Lawless Fashion

Photo courtesy of

by: Meghan Collins, Graphic Designer

In honor of the New York Mercedes-Benz Fashion Week, this is a look in the legal protection provided to designers and their artwork.[1]

Surprise! There is hardly any protection at all.

How could that be? How could an industry composed of talented visionaries have little to no protection from copyright and trademark laws? Well, the simple answer is, because clothing is seen as utilitarian.

Title 17 of the United States Code states:

Copyright protection subsists. . . in original works of authorship fixed in any tangible medium of expression . . . Works of authorship include the following categories: (1) literary works; (2) musical works, including any accompanying words; (3) dramatic works, including any accompanying music; (4) pantomimes and choreographic works; (5) pictorial, graphic, and sculptural works; (6) motion pictures and other audiovisual works; (7) sound recordings; and (8) architectural works.”[2]

Clothing, as is well known, is used to cover up the human body. Fashion started as a utilitarian industry simply making pants that have two holes for your legs, and shirts have two holes for your arms. Intellectual property laws did not extend to these designs, because every pair of pants, no matter the color, the taper, or the fabric, needs two holes for human legs. It would be unreasonable to subject the “pant” design to copyright for it would be impossible to create original works without paying royalties for the use of the “pant.”

The majority of fashion designers do not want their designs to be copyrightable, because if no one can copy their work then trends and classics would not exist. Coco Chanel was a big proponent of borrowing and copying, because in her words “Innovation! One cannot be forever innovating. I want to create classics.”[3] When asked about another designer she said:

“Saint Laurent has excellent taste. The more he copies me, the better taste he displays.”[4]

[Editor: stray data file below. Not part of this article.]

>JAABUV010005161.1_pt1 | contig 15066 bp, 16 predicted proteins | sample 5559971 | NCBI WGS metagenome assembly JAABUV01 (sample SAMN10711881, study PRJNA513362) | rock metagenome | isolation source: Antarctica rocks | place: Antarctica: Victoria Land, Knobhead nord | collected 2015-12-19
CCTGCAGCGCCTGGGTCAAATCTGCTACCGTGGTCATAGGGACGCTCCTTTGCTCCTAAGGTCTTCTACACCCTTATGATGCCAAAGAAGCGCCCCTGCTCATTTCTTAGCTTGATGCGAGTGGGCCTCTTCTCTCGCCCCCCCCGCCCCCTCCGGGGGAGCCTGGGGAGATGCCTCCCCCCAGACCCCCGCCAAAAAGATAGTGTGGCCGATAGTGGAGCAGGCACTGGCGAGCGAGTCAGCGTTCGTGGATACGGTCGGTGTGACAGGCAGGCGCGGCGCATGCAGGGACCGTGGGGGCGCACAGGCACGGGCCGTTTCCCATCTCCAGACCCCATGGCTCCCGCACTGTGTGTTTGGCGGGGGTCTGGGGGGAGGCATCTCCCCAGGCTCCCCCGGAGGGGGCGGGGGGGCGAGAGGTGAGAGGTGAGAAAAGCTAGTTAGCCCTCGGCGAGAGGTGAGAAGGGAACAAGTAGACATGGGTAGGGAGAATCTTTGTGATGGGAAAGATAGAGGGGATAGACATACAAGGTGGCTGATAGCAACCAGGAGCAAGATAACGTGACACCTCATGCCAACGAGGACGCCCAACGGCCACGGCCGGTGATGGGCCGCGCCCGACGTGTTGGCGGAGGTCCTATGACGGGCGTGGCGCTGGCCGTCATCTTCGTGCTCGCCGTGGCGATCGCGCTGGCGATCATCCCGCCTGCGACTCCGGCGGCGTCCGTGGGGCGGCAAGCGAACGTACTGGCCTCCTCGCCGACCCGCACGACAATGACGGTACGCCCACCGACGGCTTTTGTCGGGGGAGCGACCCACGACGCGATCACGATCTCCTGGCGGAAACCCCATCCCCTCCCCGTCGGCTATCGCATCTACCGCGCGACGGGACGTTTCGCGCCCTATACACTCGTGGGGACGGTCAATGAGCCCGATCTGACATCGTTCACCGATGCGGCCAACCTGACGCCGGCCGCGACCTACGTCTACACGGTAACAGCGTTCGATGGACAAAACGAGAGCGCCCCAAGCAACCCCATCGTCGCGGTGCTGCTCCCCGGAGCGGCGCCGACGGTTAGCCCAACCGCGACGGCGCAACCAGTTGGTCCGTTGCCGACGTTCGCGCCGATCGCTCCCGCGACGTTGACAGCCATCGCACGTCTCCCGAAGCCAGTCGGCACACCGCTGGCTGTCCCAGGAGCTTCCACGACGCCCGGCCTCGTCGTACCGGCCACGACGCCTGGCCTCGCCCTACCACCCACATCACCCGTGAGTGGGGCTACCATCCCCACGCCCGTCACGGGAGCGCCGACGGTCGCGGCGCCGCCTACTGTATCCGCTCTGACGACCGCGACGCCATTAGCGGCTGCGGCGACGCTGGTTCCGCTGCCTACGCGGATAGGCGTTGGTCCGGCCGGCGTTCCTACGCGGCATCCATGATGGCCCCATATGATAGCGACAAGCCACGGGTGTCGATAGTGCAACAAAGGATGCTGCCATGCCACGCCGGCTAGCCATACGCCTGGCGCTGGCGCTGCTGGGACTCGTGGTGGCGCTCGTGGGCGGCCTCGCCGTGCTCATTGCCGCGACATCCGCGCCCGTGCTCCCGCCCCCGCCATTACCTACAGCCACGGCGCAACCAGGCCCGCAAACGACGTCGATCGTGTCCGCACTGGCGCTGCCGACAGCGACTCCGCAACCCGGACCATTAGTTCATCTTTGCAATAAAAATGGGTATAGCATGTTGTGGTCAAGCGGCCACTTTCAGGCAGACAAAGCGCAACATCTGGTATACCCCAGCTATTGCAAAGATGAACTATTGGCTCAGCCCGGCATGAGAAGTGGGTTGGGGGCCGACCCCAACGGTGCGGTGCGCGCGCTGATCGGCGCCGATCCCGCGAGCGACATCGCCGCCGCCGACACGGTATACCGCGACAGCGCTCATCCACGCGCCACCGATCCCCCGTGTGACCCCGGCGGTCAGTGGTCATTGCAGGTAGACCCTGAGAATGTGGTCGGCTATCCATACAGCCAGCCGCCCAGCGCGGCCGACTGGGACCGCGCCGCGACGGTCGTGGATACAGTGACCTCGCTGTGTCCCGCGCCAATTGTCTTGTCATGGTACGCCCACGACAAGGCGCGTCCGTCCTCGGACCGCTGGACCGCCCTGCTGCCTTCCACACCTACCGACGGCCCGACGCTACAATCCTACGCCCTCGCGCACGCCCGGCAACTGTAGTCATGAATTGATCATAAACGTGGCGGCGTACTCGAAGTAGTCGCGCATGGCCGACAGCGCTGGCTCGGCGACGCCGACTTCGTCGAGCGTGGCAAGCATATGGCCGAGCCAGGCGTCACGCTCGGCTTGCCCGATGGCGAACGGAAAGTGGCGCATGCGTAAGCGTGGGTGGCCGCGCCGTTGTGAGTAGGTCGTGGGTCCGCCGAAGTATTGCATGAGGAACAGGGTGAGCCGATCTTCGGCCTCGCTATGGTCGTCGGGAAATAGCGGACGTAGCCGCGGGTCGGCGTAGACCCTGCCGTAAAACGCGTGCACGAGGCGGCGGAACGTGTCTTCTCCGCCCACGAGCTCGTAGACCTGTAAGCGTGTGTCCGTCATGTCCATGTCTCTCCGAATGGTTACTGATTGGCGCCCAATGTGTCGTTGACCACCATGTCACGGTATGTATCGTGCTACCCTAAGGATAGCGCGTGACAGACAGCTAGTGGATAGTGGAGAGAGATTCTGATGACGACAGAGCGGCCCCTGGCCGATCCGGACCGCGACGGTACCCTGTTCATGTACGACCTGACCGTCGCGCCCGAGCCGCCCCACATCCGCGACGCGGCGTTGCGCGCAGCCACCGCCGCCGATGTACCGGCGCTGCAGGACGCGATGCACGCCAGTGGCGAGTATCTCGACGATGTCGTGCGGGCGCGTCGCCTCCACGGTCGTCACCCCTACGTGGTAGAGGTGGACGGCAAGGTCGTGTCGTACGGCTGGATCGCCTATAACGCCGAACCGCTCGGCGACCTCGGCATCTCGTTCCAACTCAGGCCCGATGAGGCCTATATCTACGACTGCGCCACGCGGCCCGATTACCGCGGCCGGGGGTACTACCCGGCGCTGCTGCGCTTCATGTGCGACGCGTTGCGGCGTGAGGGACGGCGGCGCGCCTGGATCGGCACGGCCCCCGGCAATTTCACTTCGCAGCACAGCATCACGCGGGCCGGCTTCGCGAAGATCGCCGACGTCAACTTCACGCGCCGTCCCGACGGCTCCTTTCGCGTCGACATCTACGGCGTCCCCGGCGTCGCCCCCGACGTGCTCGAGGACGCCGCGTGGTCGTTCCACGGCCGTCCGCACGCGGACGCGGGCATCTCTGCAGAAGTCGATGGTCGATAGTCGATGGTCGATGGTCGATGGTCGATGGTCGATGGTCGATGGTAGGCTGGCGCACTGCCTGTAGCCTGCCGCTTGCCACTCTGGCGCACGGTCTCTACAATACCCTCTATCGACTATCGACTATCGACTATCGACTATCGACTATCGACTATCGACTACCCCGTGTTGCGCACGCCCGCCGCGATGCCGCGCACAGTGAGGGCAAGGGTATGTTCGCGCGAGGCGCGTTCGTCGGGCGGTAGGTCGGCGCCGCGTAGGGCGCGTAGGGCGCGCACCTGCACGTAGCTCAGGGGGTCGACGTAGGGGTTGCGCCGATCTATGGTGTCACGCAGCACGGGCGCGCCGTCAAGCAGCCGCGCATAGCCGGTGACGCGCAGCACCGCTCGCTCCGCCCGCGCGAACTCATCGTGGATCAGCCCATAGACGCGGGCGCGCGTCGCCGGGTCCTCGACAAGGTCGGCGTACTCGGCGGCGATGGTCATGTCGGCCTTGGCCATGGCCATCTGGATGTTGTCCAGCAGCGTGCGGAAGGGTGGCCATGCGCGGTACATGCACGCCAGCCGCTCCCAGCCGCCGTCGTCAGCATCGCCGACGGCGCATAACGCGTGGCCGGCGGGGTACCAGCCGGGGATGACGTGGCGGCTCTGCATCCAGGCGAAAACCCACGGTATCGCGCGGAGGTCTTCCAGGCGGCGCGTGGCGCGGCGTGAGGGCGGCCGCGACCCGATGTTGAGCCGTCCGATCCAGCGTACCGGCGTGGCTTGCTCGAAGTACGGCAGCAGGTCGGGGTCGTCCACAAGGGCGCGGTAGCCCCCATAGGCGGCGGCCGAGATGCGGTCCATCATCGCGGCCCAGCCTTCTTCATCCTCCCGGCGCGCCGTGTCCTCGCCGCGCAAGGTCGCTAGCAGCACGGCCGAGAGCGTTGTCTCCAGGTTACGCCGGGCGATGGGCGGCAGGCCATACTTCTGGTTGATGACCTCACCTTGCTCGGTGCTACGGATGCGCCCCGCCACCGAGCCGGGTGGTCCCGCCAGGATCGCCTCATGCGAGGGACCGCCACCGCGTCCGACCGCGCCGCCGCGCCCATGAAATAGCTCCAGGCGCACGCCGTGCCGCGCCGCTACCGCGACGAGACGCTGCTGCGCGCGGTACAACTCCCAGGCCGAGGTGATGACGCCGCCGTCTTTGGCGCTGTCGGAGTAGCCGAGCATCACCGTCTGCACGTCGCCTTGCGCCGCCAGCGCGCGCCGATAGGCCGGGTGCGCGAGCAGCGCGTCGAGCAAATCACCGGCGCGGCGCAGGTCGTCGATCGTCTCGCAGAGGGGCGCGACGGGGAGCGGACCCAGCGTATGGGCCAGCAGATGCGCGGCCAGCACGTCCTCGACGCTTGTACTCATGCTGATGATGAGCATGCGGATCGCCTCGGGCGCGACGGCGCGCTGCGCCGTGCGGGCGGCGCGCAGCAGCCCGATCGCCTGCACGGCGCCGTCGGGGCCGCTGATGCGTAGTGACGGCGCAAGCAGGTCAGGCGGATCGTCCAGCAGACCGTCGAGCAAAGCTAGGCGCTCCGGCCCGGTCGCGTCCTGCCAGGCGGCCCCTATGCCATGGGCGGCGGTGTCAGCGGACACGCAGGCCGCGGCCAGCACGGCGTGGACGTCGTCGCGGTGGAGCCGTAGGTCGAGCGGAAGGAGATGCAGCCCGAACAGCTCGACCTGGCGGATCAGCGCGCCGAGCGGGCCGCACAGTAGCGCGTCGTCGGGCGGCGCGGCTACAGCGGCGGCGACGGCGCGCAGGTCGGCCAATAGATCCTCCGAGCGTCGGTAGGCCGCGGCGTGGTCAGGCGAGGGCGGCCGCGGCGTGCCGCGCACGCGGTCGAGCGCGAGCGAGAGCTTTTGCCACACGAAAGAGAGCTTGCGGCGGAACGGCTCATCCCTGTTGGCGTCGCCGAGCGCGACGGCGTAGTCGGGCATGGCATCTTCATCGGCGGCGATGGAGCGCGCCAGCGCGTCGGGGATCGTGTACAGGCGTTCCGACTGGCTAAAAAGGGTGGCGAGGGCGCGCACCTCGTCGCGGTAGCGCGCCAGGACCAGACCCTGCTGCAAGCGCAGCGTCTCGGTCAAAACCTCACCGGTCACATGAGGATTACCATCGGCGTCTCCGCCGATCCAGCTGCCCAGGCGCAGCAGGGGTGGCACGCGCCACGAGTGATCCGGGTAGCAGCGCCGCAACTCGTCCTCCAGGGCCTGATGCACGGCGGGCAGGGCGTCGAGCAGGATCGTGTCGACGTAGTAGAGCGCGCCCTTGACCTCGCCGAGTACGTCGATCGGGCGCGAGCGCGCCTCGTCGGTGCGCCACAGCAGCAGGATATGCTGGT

Tom Ford, a designer often critiqued as never having created anything of his own, but rather using old trends and designs said “[a]s a fashion designer, I was always aware that I was not an artist, because I was creating something that was made to be sold, marketed, used, and ultimately discarded.”[5]

Even though designers cannot be copyrighted or patented they can be trademarked. Logos are often covering a majority of the fabric of a garment because the logos are trademarked and harder to copy. Yet, walking down Canal Street in New York City, one will see hundreds of bags, shirts, sunglasses, and scarves with designer logos. One would think that big name designers would be angry about these cheap imitations, but they aren’t. They aren’t because the people shopping on Canal Street are not their target consumers.

Other designers have not been as accepting of the industry’s relaxed standards on borrowing designs. Christian Louboutin brought the issue to court and said “The shiny red color of the soles has no function other than to identify to the public that they are mine. I selected the color because it is engaging, flirtatious, memorable, and the color of passion.”

In a suit filed against Yves Saint Laurent,  the United States Court of Appeals for the Second Circuit overturned the lower court’s decision that the red sole was not copyrightable and gave the design full protection under the law as long as the actual shoe color was not red.  “David Bernstein, a lawyer representing YSL, told the Wall Street Journal, ‘No designer should be able to monopolize a color in fashion.’”[6] Some designers, such as Diane Von Furstenberg, president of Council of Fashion Designers of America, would see this court decision as a victory for the fashion industry but most completely disagree with Louboutin’s position on copyrights for fear that imposing strict standards would bar creativity and increase costs of production.

Even though fashion is awarded very little copyright protection in the United States, it is one of the highest grossing creative industries in the world. The industry as a whole grossed over 200 billion in 2007. [7] Whereas, industries that have strict copyright standard grossed not even half that amount.

The fashion industry and its lack of copyright protection will continued to be discussed because the scale of fashion has certainly started to tip in the direction of art rather than utility.

[1] The Duquesne Intellectual Property Law Association recently covered this topic which inspired this article.

[2] 17 U.S.C.A. § 102 (a) (West)




[6] “Christian Louboutin vs. YSL ‘Red Soles’ Court Case Takes A New Twist” Huffington Post. 09/05/2012.

[7] Johanna Blakley: Lessons from fashion’s free culture. TED Talks. Filmed April 2010.

Comments are closed.